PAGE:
Religion in the American Public School

Topics: Supreme Court of the United States, Religion, United States Pages: 6 (1967 words) Published: September 13, 2005
Throughout history, religion has impacted the lives of millions whether at school, work, with friends, or by some tragedy. Religion can change the way people view their existence. Religion also plays a big role in the infiltration of values into the loves of many young people today. In a recent pole printed in the USA Weekend Paper, "34% of respondents [said] Religion plays a powerful role in their everyday lives." These student respondents "cited religion as the second-strongest influence in their lives outranked only by parents." Religion also surpassed the world-renounced media as an influence in their lives (Lerman. 1).

Many outsider views have changed negatively since the enlightenment (McConnell, 10) however, the fact still stands that religion is one of the most powerful influences on a person's decisions throughout whether it is an actual religion or the lack thereof. The Supreme Court even states that "it is legitimate for the public schools to inculcate values" and most values of present day society are often based on religious beliefs. Inculcating religion into the lives of students in the public school is not only both historically and presently permissible but also beneficial to the three main areas of a school system.

Through many Supreme Court cases, decisions, and official statements, the United States Government has made it clear that study about religion is constitutional (Haynes 2). 3 main cases have explicitly shown the acceptability of religion in school. There have been many statements made Supreme Court Justices and the current president himself stating the permissibility of having religion taught in school. Guidelines have also been written and carried out for the use of religion in the public school system (Guidelines: U.S. Department of Education, 2)

One of these cases includes the Good News Club, a Christian-based youth program, vs. Milford Central Schools case. Despite the fact that this case didn't rule in favor of religion, it was a ground post for many other court cases for holding religious based clubs on school grounds. The club was refused the right to hold meetings at the Milford Central Middle School while other clubs could. The state court ruled against the club and an appeal was filed. Rev. Stephen D. Fournier of 10 years from the Milford Center Community Bible Church said it was discrimination by the school. A federal trial judge threw out the appeal. However, on a case of another Good News Club the 8th United States Circuit Court of Appeals in 1994, ruled in favor of the club, therefore showing its permissibility (Associated Press, 1).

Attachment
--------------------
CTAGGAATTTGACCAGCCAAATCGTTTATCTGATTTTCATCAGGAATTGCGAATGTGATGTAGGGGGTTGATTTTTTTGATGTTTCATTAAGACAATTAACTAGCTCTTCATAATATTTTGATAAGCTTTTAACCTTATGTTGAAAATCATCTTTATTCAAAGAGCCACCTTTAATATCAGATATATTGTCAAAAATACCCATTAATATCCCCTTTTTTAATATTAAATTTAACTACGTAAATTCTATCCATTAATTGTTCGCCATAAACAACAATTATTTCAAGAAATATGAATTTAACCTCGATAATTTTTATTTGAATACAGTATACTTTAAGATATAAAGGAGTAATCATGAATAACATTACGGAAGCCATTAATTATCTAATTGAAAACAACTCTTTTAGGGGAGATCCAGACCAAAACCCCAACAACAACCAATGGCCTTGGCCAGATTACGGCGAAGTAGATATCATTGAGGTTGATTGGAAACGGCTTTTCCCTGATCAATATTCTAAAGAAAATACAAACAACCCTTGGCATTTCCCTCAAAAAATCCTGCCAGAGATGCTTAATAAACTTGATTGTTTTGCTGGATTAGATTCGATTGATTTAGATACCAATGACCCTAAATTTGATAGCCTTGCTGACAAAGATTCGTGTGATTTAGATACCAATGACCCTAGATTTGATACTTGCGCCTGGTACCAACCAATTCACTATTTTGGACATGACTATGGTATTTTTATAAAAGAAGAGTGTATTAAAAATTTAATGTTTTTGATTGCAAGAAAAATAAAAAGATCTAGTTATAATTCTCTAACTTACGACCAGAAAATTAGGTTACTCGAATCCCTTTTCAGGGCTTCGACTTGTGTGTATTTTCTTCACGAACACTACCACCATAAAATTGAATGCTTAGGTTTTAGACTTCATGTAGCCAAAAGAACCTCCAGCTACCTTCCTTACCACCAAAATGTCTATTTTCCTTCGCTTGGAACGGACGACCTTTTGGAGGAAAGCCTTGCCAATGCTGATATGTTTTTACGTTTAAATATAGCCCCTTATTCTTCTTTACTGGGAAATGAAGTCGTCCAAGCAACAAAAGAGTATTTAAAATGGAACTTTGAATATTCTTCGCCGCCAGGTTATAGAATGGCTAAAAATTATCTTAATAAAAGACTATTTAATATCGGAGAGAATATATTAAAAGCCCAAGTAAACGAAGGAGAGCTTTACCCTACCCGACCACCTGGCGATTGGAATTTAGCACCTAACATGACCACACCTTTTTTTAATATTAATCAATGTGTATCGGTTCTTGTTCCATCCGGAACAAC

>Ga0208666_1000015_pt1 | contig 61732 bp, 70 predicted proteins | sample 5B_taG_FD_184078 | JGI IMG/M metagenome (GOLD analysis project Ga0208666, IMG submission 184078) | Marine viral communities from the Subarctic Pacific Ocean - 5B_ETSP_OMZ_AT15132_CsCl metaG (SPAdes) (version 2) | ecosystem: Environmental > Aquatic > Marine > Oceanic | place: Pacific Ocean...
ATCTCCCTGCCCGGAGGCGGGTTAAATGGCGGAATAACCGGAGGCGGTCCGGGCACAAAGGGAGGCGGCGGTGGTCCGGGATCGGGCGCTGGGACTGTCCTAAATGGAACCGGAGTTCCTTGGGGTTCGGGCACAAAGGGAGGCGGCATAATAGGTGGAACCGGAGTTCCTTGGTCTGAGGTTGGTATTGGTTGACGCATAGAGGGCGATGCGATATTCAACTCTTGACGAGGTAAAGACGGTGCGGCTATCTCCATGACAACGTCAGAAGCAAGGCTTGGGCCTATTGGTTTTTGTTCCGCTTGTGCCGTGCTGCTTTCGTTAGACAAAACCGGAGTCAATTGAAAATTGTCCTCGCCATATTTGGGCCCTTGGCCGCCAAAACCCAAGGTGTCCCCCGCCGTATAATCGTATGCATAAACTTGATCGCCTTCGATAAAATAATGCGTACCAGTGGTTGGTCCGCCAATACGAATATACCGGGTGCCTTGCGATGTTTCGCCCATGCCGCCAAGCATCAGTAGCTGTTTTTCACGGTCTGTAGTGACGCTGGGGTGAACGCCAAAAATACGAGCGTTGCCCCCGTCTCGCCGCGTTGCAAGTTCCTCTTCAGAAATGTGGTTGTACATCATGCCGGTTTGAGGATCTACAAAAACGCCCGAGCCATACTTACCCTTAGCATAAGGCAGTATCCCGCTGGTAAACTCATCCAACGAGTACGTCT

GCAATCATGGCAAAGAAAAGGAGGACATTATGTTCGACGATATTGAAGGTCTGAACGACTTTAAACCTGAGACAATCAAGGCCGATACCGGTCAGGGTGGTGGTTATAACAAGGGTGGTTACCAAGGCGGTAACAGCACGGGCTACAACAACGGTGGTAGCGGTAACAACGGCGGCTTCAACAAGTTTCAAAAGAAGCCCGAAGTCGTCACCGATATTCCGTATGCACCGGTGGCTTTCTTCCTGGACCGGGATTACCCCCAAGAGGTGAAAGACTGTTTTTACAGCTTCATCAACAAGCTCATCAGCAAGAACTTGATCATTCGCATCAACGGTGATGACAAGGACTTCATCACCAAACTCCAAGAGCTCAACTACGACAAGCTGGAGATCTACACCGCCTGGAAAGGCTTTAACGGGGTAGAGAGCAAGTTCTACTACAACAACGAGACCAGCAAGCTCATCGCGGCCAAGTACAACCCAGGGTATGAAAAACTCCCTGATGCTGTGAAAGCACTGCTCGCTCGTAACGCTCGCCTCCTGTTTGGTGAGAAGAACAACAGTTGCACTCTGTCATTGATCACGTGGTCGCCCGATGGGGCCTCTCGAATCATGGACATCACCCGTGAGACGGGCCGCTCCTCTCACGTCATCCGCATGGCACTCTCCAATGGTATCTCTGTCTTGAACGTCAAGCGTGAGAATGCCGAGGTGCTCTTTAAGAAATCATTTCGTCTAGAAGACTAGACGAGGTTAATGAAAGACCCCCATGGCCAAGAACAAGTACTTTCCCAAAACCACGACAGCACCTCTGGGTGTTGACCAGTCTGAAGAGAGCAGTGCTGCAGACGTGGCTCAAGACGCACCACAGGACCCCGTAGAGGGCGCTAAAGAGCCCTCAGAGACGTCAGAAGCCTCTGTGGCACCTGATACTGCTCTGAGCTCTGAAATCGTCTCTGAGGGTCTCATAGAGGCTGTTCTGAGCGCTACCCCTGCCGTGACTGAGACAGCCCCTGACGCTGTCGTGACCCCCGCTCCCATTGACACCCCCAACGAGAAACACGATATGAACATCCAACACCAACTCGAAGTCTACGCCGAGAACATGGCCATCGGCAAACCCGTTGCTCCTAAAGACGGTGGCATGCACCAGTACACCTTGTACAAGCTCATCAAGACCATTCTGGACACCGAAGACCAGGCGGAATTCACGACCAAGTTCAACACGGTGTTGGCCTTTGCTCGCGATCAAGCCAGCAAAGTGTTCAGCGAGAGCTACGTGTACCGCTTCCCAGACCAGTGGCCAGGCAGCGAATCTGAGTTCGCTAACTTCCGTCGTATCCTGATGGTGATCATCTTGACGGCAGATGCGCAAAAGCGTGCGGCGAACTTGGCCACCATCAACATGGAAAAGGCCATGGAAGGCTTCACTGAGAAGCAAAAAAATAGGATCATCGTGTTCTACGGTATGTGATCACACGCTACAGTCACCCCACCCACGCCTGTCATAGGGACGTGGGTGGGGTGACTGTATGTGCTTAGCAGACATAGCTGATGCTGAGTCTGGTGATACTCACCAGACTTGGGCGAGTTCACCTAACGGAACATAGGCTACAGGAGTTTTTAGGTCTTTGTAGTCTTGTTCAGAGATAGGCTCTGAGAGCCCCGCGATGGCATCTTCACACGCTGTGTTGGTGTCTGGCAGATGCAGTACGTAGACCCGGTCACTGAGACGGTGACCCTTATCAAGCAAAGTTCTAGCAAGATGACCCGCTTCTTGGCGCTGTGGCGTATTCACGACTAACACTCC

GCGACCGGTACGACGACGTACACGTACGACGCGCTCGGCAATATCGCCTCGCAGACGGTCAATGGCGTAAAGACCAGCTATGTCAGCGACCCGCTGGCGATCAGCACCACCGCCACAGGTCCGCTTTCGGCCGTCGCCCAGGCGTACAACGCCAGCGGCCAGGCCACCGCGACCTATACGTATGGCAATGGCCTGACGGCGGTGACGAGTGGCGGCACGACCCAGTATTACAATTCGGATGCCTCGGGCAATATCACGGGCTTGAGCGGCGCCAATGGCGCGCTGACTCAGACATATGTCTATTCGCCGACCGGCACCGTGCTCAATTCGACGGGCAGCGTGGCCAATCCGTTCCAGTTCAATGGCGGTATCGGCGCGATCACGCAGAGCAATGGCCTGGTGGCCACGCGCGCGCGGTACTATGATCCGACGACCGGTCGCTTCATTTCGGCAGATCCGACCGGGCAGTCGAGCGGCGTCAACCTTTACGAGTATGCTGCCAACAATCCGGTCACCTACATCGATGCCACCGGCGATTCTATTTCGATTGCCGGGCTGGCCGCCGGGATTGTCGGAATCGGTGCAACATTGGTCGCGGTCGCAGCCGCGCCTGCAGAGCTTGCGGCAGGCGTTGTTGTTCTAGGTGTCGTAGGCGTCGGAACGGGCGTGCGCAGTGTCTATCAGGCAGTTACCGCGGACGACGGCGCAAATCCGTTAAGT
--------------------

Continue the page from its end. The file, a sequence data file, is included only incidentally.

A battle amongst the Kentucky General Assembly and other States in America has shown the admissibility of religion throughout the public school. This debate is over the issue of displaying the Ten Commandments in the public school. 20 years ago, when this issue was brought up to Kentucky General Assembly, their ruling ended the Supreme Court ruling to not allow the Ten Commandments in public schools. Along with Kentucky, two states, Indiana and South Dakota made it law that the Ten Commandments were allowed to be put up in public schools and 11 others also made actions toward allowing it (Copeland, 1).

Another court case on Everson vs. Board of Education showed the admissibility of religion in public schools. In it the Supreme Court stressed that the constitution protects not only the people that believe in God but also those who do not. They are therefore stating that as long as religion is kept on a voluntary basis in public places, it is constitutional and allowed ( ).

There are also many government officials and organizations that support religion in school. Many statements have been made by Supreme Court Justices, the current United States President and other organizations. For example, for the Abington vs. Schempp case Associate Justice Tom Clark of the Supreme Court wrote: [I]t might well be said that one's...
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